to this question is also driven by your stakeholder’s requirements, although
you may need to explore various security factors that they may not be aware of
(they’re not security experts after all).
These factors, which are often combined, include:
Time of day
Combination of privileges
Let’s start by reviewing the concepts of roles and
security contexts. A role is a named collection of privileges (permissions) that
can be associated to a user. So,
instead of managing the authorization rights of each individual user you instead
define roles such as HR_Manager, HR_User, Manufacturing_Engineer, Accountant,
and so on and define what each role can access.
You then assign users to the roles, so Sally Jones and her co-workers
would be associated with the role of Manufacturing_Engineer.
Someone else could be assigned the roles of HR_Manager and HR_User if
appropriate. The use of roles is a
generic concept that is used by a wide range of technologies, not just
databases, to simplify the security administration effort.
A security context is the collection of roles that a user
is associated with. The security
context is often defined as part of the authentication process.
Depending on the technology used a security context is maintained by the
system, this is very common in GUI applications, or must be passed around by the
system, something that is common with browser-based n-tier system.
A combination of the two strategies is also common.
Authorization can be enforced within your database by a
variety of means (which can be combined). These techniques
A permission is a privilege, or authorization right, that a user or role has
regarding an element (such as a column, table, or even the database itself).
A permission defines the type of access that that is permitted, such as the
ability to update a table or to run a stored procedure. In SQL, permissions
are given via the GRANT command and removed via the REVOKE command. When a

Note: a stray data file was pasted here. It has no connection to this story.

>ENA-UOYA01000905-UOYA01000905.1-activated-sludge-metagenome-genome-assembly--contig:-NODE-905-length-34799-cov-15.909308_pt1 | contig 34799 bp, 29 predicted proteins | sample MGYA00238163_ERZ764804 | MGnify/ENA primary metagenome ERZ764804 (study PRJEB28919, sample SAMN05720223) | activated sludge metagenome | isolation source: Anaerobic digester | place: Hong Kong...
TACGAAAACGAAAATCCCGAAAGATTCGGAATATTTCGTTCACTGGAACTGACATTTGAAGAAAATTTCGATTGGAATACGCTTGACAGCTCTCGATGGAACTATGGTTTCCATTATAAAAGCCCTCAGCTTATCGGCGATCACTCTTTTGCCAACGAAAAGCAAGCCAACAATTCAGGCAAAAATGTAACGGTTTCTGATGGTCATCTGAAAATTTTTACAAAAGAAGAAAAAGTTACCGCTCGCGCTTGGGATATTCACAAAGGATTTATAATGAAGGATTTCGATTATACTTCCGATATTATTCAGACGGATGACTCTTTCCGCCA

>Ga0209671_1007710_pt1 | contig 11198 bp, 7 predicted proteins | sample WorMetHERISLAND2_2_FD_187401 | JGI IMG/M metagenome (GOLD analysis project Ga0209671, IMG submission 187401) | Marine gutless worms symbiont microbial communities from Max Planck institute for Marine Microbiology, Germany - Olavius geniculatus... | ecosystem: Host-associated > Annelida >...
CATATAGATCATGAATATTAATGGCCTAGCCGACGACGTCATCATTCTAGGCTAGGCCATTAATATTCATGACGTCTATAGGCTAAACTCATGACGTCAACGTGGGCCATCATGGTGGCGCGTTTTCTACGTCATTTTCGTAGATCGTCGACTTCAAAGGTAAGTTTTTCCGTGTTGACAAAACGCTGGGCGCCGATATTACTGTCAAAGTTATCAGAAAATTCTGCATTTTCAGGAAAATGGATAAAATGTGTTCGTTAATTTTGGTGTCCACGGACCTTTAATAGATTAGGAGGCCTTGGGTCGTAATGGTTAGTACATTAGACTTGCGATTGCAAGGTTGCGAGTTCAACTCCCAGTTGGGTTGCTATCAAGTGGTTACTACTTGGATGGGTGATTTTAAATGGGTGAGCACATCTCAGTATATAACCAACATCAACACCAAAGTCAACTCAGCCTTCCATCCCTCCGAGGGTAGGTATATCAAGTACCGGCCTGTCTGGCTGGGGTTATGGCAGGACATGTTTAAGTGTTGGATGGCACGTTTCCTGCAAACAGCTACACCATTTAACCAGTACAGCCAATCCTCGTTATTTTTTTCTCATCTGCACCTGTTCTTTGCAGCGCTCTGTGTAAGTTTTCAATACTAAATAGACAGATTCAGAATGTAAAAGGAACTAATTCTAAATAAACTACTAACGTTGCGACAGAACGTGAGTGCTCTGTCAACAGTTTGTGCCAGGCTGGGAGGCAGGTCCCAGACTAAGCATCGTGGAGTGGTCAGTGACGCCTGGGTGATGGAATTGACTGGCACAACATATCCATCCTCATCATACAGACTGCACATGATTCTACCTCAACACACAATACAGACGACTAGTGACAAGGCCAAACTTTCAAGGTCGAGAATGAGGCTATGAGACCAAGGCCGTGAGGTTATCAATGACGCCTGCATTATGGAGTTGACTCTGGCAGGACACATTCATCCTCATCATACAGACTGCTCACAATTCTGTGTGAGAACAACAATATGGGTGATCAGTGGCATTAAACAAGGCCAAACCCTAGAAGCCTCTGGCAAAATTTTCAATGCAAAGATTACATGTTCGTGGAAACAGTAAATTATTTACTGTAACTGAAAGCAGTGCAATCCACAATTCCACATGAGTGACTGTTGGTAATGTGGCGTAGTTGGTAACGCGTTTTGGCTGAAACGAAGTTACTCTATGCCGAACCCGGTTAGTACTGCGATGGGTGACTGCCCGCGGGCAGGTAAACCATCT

user attempts to interact with a database his or her permissions are
checked, and if the user is not authorized to perform part of the
interaction, which could be a transaction, the interaction fails and an
error is returned.
Views. You can control, often to a very
fine level, the data that a user can access via the use of views. This is a
two-step process. First, you define views that restrict the tables, columns,
and rows within the tables that a role can access. Second, you define
permissions on those views.
Code within the stored procedure can be written to programmatically check
security access rules.
Proprietary approaches. A new option being
offered by some database vendors is proprietary security tools. One example
is Oracle Label Security, an add-on that
enables you to define and enforce row-level permissions.
The primary goal of database security is to ensure that there isn’t any
“backdoor” ways to access critical corporate data.
Many organizations choose to disallow ad-hoc queries to production
databases to help minimize the chance of unauthorized access (as well as to
avoid the associated performance problems). Many
organizations introduce reporting
databases such as data marts to support ad-hoc queries.
Because objects encapsulate both data and behavior an
object-oriented (OO) authorization strategy needs to include the
ability to secure both. This can be
problematic because common object-oriented programming languages (OOPLs) such as
Java, C#, C++, and Visual Basic do not natively include security features.
Instead you must set a strategy, perhaps a combination of the ones listed
below, and then follow that strategy. The
implication is that you need to verify, through testing and inspections, that
your organizational security strategy is being followed.
and Barcalow (2000) have developed a pattern language for enabling
application security. These patterns are:
Although these patterns are
straightforward, which is a very good thing, the interesting ones are the two
that deal with user interface (UI) issues – Full View With Errors and Limited
View. These patterns address the
existence issue discussed earlier and commingle it with usability issues.
Authorization can be implemented with your objects
following a variety of strategies. These
- Check Point. This is the place to validate users and to make
appropriate decisions when dealing with security breaches. Also known as